From Confessions, Book VII:
“I had another
expedient, not less solid, in the game of chess, to which I regularly
dedicated, at the Cafe Maugis (on rue Saint-Severin),
the evenings on which I did not go to the theater. I became acquainted with M. de Legal
(Philidor’s teacher and the best player in
Rousseau discovered that he loved chess, and for some months he was completely obsessed with it. He relied on intuition and not memory. Laborious attempts to memorize chess openings and combinations got him nowhere.
also tried to master draughts (checkers, usually on a 10x10 board and called
Polish Draughts) , but he was also a weak draughts
player. He often visited Manoury’s coffee house (Café Manoury
at the Place de l’Ecole, in which Manoury
ran from 1766 to 1787) to play draughts (chess was also played there). Manoury remembered
Rousseau and said about him: “J.J., there is no need to mention him more
precisely, whould have received two pieces if he
would have played against a strong player.
But he only wanted to play against players of equal strength, and in
despair that in this game he should always be a mediocre player and finally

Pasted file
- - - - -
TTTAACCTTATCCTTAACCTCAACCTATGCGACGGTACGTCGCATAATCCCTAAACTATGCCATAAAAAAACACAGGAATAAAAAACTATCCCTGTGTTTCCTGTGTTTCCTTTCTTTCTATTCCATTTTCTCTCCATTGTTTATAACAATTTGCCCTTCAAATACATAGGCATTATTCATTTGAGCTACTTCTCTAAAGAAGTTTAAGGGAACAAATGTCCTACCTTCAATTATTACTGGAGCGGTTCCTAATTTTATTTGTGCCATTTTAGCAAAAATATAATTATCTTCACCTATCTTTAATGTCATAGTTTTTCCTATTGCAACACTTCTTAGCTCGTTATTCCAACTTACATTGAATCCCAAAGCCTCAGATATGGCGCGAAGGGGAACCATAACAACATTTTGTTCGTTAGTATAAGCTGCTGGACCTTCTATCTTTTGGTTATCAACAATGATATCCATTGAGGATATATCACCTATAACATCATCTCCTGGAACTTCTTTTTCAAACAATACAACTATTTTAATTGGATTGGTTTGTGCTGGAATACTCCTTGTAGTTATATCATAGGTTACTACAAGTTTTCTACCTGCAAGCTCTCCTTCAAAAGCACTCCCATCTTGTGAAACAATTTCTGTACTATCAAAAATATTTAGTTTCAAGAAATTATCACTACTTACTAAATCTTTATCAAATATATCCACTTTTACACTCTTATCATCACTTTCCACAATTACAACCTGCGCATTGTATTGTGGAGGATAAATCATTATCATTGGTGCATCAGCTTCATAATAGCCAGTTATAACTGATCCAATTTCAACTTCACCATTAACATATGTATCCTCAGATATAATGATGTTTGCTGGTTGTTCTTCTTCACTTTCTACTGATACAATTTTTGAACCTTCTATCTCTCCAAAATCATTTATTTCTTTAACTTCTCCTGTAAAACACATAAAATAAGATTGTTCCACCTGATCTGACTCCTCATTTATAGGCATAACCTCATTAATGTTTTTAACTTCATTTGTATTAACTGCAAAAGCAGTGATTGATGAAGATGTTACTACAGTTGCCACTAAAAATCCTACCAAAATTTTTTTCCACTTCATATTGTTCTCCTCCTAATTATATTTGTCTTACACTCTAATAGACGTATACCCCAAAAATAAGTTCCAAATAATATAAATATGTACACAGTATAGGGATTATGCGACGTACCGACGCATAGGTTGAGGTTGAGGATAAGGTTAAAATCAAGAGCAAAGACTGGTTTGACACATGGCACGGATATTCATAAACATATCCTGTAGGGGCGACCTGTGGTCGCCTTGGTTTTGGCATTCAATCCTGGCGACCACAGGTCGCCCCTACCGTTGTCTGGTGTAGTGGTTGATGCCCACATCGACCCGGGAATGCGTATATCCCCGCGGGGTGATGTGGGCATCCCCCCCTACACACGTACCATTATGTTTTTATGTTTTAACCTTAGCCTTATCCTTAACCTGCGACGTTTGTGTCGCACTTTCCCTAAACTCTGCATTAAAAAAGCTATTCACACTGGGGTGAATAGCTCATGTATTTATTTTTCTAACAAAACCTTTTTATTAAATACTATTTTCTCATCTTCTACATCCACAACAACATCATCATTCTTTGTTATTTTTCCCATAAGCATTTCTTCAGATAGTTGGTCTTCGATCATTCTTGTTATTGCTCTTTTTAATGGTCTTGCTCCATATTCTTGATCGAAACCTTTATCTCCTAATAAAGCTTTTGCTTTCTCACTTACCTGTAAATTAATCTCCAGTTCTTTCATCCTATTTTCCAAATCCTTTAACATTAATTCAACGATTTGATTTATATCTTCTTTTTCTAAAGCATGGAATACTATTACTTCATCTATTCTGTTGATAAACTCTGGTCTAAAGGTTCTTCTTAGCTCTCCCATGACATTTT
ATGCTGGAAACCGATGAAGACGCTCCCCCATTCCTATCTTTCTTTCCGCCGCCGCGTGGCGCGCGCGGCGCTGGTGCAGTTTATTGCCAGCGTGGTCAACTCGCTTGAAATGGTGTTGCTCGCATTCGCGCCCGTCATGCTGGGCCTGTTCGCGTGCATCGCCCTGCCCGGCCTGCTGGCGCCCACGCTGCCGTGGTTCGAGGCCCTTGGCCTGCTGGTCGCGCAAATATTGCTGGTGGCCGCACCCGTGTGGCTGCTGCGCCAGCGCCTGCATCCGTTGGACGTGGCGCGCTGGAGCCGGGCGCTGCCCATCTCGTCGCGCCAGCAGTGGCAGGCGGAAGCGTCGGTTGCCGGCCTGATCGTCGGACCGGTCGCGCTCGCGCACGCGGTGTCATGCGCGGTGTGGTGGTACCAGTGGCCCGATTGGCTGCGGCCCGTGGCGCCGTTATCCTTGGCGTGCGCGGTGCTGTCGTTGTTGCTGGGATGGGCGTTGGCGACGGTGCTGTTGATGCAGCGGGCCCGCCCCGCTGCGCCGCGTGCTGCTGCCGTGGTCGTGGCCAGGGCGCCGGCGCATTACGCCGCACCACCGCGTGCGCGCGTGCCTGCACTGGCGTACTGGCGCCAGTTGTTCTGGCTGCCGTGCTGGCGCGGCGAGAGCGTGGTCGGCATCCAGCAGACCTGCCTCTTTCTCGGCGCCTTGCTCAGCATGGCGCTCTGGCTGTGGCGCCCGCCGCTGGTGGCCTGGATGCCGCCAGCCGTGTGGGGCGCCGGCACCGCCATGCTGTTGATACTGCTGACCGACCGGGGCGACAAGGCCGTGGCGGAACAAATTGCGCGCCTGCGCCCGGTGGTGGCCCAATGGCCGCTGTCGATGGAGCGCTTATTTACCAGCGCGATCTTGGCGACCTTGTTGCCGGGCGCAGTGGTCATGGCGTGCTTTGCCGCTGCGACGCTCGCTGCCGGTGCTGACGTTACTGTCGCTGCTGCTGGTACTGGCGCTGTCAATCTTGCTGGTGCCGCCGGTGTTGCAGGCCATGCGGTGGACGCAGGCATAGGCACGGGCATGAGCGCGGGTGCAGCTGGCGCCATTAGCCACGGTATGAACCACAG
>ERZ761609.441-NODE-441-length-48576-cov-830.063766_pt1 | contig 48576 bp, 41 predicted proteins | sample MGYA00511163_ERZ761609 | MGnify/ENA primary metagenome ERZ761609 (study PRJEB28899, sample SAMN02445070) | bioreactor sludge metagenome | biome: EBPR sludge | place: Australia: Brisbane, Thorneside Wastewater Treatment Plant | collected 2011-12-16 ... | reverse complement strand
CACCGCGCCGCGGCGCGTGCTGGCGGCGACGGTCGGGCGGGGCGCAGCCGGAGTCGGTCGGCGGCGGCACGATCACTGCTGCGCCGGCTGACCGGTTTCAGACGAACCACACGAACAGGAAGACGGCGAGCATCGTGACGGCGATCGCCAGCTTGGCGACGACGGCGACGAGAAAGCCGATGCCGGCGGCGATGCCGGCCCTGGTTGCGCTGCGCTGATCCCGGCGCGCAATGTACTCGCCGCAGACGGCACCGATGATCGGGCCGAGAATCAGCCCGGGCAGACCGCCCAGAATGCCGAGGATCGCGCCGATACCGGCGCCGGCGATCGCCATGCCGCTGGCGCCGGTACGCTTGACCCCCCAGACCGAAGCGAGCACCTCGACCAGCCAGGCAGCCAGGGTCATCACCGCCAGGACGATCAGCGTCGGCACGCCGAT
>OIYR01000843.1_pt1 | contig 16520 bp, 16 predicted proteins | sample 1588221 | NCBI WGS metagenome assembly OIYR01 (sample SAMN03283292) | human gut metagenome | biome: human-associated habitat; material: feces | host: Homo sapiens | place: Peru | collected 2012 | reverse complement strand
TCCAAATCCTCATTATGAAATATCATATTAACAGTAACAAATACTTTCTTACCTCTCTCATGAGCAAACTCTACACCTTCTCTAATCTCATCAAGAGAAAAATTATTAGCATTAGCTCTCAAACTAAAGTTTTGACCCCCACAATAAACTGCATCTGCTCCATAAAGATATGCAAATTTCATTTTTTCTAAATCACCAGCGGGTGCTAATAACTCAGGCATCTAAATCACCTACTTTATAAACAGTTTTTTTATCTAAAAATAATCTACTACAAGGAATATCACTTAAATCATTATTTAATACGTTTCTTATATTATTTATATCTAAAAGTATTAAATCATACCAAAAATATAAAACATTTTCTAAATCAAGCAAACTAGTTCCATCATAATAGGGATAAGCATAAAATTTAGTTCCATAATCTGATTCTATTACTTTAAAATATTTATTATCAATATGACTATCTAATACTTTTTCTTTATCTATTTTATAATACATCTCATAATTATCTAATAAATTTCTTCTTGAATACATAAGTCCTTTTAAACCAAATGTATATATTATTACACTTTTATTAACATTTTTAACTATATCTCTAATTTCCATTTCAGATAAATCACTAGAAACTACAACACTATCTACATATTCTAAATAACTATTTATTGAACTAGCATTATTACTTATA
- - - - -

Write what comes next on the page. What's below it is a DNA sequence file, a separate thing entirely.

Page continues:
said goodbye to droughts.” Manoury’s coffee house was mostly a gathering of draughts
players or chess players that were not welcome in the Café de la Regence. Manoury wrote a
book on draughts called Essai sur le jeu de Dames a la Polonaise. In 1785, Philidor pirated this book, which he
called Traite sur le jeu de Dames a la Polonaise. Philidor was also a strong draughts player
and played draugts in Manoury’s
1740, Philidor began to frequent the Café de la Regence, where he was taught
chess by M. de Kermur, sire de Legal
(1702-1792). Legal practically lived at
the Café de la Regence. For years he sat
in the same chair and wore the same green coat, taking large quantities of
snuff and attracting a crowd with is conversation and combinations. He had already established his reputation as
the best chess player in
In 1741, Rousseau met Therese Le Vasseur, a hotel servant girl. They stayed together the rest of their lives, but never married until 1768. They had five children, but he gave them all away to hospitals.